\[{K_{{\rm{a1}}}}\; = \;\frac{{{{\left( {{\rm{2}}{\rm{.1}}\; \times {\rm{1}}{{\rm{0}}^{{\rm{ – 4}}}}} \right)}^{\rm{2}}}}}{{{\rm{0}}{\rm{.1}}\;{\rm{ – }}\;{\rm{2}}{\rm{.1}}\; \times \;{\rm{1}}{{\rm{0}}^{{\rm{ – 4}}}}}}\; = \;{\rm{4}}{\rm{.4 x 1}}{{\rm{0}}^{{\rm{ – 7}}}}\]

 

The pH of Sulfuric Acid

H2SO4 is perhaps the only noticeable exception to ignoring the Ka2 when calculating the pH of a polyprotic acid.

It is a strong polyprotic acid and dissociates completely in the first step going from H2SO4 to HSO4 while in the second step, where the negatively charged HSO4lose a proton and generating even more unstable SO42- ion, the acid-dissociation constant is 105 times smaller:

 

H2SO4(aq) + H2O(l) ⇆ HSO4(aq) + H3O+(aq) Ka1 = 1.0 x 103

HSO4(aq) + H2O(l) ⇆ SO42-(aq) + H3O+(aq) Ka2 = 1.2 x 10-2

 

Nonetheless, Ka2 is still quite a large number compared to the ones of many polyprotic acids. In addition, because in the first step the acid is completely ionized, there is a significant amount of H3O+ unlike, for example, what we have seen for carbonic acid.

For example,

Calculate the pH of 0.20 M H2SO4. Ka1 = 1.0 x 103, Ka2 = 1.2 x 10-2

There are two steps of generating H3O+ and to calculate the pH, we need to find the total concentration of hydronium ion generated in these two steps.

H2SO4(aq) + H2O(l) ⇆ HSO4(aq) + H3O+(aq) Ka1 = 1.0 x 103

HSO4(aq) + H2O(l) ⇆ SO42-(aq) + H3O+(aq) Ka2 = 1.2 x 10-2

Because the first ionization step is 100%, there will be 0.20 M H3O+ formed and this will be added to the [H3O+] obtained in the second step of ionization.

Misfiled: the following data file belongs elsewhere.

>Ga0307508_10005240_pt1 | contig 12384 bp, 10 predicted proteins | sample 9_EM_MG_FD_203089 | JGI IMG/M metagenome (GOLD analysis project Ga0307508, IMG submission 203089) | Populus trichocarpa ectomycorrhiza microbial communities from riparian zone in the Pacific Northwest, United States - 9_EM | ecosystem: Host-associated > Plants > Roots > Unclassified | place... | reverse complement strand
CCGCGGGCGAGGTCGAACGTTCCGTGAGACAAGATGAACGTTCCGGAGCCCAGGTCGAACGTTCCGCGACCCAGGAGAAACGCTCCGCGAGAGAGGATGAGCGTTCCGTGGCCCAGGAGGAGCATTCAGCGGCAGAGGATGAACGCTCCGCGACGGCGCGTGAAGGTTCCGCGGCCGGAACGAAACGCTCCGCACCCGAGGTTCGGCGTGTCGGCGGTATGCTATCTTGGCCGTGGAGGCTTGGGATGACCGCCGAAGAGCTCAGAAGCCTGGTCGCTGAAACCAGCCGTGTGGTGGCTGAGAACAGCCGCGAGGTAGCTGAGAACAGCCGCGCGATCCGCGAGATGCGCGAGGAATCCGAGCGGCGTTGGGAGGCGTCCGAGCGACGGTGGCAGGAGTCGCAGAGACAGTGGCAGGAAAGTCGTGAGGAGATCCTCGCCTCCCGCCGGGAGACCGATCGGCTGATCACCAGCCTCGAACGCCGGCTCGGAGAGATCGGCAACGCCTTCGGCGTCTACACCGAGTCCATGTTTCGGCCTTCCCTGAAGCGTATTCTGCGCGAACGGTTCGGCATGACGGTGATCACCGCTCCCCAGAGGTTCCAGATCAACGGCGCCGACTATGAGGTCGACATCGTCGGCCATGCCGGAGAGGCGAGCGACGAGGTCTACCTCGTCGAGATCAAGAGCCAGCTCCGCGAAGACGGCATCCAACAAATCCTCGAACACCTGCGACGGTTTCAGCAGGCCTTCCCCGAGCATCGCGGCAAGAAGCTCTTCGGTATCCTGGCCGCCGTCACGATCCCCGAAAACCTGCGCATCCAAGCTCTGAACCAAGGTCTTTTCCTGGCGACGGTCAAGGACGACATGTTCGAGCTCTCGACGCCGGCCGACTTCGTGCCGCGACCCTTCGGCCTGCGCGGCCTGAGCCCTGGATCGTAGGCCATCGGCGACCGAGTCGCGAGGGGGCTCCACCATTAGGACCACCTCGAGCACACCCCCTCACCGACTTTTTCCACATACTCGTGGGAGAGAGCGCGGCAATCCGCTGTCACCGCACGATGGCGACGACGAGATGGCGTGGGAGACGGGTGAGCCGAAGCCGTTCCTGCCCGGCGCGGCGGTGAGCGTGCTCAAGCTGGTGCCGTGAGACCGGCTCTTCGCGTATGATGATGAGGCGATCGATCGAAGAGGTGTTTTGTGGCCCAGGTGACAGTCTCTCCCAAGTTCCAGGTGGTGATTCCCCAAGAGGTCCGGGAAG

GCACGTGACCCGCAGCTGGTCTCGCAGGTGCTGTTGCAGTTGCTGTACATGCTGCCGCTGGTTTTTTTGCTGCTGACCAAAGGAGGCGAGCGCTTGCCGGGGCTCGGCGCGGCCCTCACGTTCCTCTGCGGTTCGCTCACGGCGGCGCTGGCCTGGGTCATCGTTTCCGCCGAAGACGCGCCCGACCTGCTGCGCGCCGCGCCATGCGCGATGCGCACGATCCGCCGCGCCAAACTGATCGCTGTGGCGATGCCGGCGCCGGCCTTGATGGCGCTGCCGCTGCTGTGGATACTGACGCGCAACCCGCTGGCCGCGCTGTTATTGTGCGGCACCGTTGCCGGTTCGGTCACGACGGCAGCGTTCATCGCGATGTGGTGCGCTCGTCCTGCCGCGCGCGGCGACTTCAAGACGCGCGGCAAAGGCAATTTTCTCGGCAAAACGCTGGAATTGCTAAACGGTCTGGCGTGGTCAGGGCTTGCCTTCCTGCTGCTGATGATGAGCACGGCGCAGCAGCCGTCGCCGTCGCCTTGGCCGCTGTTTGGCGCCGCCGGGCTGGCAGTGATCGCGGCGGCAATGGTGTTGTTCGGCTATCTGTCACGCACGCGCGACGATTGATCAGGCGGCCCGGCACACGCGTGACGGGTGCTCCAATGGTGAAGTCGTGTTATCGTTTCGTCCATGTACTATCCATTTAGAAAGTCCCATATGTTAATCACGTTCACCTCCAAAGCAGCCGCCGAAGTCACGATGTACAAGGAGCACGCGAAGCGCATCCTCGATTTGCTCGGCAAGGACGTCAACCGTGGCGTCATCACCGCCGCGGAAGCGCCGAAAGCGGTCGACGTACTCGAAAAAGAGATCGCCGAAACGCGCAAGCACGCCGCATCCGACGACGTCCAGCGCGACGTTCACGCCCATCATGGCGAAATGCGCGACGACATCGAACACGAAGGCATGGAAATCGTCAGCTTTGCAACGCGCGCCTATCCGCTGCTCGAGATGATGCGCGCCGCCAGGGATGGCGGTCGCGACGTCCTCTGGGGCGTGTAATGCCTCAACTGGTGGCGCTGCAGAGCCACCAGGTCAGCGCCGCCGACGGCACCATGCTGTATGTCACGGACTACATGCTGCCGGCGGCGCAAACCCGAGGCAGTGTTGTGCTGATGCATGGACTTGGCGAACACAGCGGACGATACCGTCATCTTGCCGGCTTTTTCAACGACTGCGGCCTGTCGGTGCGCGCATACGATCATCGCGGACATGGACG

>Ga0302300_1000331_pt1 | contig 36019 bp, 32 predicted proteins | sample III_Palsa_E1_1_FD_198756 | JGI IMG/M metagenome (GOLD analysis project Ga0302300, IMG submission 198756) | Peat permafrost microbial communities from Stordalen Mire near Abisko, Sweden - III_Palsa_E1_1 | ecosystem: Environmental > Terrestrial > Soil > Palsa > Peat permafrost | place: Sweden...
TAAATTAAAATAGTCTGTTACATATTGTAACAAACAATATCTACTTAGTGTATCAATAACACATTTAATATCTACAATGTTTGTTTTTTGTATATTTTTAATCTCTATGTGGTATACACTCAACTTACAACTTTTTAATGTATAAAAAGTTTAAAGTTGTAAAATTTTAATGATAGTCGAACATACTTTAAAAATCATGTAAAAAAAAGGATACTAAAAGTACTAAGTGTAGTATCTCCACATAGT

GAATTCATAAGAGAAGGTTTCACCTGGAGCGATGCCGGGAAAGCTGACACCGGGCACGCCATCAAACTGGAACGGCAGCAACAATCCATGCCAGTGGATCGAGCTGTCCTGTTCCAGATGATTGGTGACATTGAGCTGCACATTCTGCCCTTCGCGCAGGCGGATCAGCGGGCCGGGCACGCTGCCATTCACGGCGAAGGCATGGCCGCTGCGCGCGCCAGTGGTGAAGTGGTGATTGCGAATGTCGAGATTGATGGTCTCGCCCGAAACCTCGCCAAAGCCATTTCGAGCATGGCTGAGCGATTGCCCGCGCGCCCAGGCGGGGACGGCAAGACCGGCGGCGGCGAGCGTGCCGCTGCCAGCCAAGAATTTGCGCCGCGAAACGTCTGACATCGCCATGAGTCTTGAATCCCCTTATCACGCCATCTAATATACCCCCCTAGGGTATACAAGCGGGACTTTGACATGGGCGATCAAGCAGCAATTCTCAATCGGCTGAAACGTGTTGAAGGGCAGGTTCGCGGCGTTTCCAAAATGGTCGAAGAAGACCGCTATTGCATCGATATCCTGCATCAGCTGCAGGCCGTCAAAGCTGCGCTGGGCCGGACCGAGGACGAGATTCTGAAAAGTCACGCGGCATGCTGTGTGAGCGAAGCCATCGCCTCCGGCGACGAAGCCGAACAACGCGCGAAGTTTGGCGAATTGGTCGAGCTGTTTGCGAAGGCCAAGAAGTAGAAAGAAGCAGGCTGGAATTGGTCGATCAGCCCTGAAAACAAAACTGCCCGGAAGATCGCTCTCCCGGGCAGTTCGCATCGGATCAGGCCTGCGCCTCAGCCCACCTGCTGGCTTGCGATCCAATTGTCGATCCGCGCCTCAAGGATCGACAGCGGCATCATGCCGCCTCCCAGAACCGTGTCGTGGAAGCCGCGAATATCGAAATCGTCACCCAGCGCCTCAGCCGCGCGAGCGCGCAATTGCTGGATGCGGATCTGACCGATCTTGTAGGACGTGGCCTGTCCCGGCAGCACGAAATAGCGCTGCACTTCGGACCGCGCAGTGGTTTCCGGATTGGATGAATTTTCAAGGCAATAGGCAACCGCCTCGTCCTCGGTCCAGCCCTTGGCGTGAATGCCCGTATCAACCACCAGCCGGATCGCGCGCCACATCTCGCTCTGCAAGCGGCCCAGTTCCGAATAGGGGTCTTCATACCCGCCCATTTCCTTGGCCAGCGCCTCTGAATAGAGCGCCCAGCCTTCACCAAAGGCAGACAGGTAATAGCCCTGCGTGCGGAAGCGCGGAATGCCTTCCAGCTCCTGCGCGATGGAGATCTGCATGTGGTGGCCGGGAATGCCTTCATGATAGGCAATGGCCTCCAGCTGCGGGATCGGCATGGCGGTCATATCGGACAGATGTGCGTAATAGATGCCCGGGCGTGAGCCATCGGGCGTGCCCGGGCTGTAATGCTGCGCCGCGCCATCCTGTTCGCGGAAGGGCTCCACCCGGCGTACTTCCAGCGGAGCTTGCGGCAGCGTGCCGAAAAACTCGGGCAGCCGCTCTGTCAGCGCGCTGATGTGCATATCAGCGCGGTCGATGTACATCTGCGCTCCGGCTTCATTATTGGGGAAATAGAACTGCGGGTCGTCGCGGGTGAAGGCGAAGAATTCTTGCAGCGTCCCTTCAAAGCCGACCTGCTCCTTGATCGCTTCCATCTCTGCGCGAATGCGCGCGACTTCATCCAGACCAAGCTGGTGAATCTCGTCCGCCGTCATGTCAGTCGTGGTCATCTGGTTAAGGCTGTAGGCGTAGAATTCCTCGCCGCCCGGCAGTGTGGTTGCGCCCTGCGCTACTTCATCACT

Now, to calculate the concentration of H3O+ formed in the second step, we need to set up an ICE table

using 0.20 M initial concentration of HSO4, and x mol/l as the amount that is ionized to SO42-. The 0.20 M initial concentration of HSO4comes from the complete dissociation of 0.20 M H2SO4.

The total [H3O+] at equilibrium is going to be 0.20 (from the first step of dissociation) + x (from the second step of dissociation):

0.20                              0.20            0.20
H2SO4(aq) + H2O(l) ⇆ HSO4(aq) + H3O+(aq)

\[{K_{{\rm{a2}}}}\; = \,\frac{{{\rm{[S}}{{\rm{O}}_{\rm{4}}}^{{\rm{2 – }}}{\rm{][}}{{\rm{H}}_{\rm{3}}}{{\rm{O}}^{\rm{ + }}}{\rm{]}}}}{{{\rm{[HS}}{{\rm{O}}_{\rm{4}}}^{\rm{ – }}{\rm{]}}}}\;{\rm{ = }}\;\frac{{\left( {\rm{x}} \right)\left( {{\rm{0}}{\rm{.20}}\;{\rm{ + }}\,{\rm{x}}} \right)}}{{{\rm{0}}{\rm{.20}}\;{\rm{ – }}\;{\rm{x}}}}\;{\rm{ = }}\;{\rm{1}}{\rm{.2 x 1}}{{\rm{0}}^{{\rm{ – 2}}}}\]

Ka2 is fairly large and if we neglect x compared to 0.20, we’d have Ka2 = x = 0.012. This corresponds to 6% ionization, so we cannot do that. Therefore, we need to solve the quadratic equation:

x2 + 0.212x – 0.0024 = 0

\[{\rm{x}}\;{\rm{ = }}\;\frac{{ – b \pm \sqrt {{b^2} – 4ac} }}{{2a}}\]

a = 1, b = 0.212, c = -0.0024

x = 0.011 mol/L

The total concentration of H3O+ is 0.20 + 0.011 = 0.211, therefore, the pH is:

pH = -log 0.211 = 0.68

 

To summarize, when calculating the pH of a polyprotic acid, in most cases, the second ionization step is ignored, and we follow the same steps as for calculating the pH of a weak monoprotic acid:

1) Write the equation for the dissociation of the acid.

2) Assign x mol/l for the concentration of the acid that dissociates.

3) Set up an ICE table.

4) Use the equilibrium concentration from the ICE table to set up an equation and solve for the x.

5) Calculate the pH based on the value of the x.